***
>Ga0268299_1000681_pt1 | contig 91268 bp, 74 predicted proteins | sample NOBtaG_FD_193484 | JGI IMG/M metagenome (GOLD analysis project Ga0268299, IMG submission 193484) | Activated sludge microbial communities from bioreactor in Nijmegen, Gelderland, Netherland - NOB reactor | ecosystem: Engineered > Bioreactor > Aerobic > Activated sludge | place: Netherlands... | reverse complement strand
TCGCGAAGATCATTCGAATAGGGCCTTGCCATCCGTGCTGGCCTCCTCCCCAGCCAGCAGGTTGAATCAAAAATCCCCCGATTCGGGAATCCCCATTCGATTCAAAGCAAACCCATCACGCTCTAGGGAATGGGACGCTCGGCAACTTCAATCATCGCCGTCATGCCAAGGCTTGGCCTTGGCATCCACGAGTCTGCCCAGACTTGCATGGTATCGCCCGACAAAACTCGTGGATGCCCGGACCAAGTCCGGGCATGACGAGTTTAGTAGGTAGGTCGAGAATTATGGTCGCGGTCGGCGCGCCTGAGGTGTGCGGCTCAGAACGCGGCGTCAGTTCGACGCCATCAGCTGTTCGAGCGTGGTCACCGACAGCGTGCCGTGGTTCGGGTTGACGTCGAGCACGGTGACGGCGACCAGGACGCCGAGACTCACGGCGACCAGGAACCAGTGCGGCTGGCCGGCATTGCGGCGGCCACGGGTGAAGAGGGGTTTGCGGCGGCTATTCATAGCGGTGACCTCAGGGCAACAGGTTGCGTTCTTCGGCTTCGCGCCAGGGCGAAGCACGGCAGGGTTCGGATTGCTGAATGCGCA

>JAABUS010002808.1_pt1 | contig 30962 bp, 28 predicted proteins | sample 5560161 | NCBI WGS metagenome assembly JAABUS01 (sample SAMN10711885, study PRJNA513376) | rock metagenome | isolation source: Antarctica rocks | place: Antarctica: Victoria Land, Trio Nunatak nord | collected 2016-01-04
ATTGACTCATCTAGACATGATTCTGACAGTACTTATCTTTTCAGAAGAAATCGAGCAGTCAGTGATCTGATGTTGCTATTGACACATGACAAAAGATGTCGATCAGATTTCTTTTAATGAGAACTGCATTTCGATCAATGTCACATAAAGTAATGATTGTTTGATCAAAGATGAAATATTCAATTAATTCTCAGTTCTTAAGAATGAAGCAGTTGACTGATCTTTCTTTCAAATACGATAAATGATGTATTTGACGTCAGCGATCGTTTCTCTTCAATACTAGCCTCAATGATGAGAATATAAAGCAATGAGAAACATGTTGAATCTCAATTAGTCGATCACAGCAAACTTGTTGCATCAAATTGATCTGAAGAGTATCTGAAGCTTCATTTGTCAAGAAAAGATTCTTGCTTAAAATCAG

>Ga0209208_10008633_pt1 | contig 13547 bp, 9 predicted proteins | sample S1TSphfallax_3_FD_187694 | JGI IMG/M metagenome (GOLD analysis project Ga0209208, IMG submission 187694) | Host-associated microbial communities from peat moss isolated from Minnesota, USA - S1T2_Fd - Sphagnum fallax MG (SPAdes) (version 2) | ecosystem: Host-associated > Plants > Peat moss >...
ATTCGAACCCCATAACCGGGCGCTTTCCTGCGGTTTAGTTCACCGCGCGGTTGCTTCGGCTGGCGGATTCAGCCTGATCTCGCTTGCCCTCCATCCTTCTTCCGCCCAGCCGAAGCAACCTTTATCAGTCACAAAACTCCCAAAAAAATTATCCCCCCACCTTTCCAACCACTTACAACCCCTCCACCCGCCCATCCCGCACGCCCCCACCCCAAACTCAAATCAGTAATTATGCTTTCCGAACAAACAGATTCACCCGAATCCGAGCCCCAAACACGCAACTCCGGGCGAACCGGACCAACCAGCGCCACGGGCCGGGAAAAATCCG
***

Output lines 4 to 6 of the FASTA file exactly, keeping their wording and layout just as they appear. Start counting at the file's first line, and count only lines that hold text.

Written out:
ATTGACTCATCTAGACATGATTCTGACAGTACTTATCTTTTCAGAAGAAATCGAGCAGTCAGTGATCTGATGTTGCTATTGACACATGACAAAAGATGTCGATCAGATTTCTTTTAATGAGAACTGCATTTCGATCAATGTCACATAAAGTAATGATTGTTTGATCAAAGATGAAATATTCAATTAATTCTCAGTTCTTAAGAATGAAGCAGTTGACTGATCTTTCTTTCAAATACGATAAATGATGTATTTGACGTCAGCGATCGTTTCTCTTCAATACTAGCCTCAATGATGAGAATATAAAGCAATGAGAAACATGTTGAATCTCAATTAGTCGATCACAGCAAACTTGTTGCATCAAATTGATCTGAAGAGTATCTGAAGCTTCATTTGTCAAGAAAAGATTCTTGCTTAAAATCAG

>Ga0209208_10008633_pt1 | contig 13547 bp, 9 predicted proteins | sample S1TSphfallax_3_FD_187694 | JGI IMG/M metagenome (GOLD analysis project Ga0209208, IMG submission 187694) | Host-associated microbial communities from peat moss isolated from Minnesota, USA - S1T2_Fd - Sphagnum fallax MG (SPAdes) (version 2) | ecosystem: Host-associated > Plants > Peat moss >...
ATTCGAACCCCATAACCGGGCGCTTTCCTGCGGTTTAGTTCACCGCGCGGTTGCTTCGGCTGGCGGATTCAGCCTGATCTCGCTTGCCCTCCATCCTTCTTCCGCCCAGCCGAAGCAACCTTTATCAGTCACAAAACTCCCAAAAAAATTATCCCCCCACCTTTCCAACCACTTACAACCCCTCCACCCGCCCATCCCGCACGCCCCCACCCCAAACTCAAATCAGTAATTATGCTTTCCGAACAAACAGATTCACCCGAATCCGAGCCCCAAACACGCAACTCCGGGCGAACCGGACCAACCAGCGCCACGGGCCGGGAAAAATCCG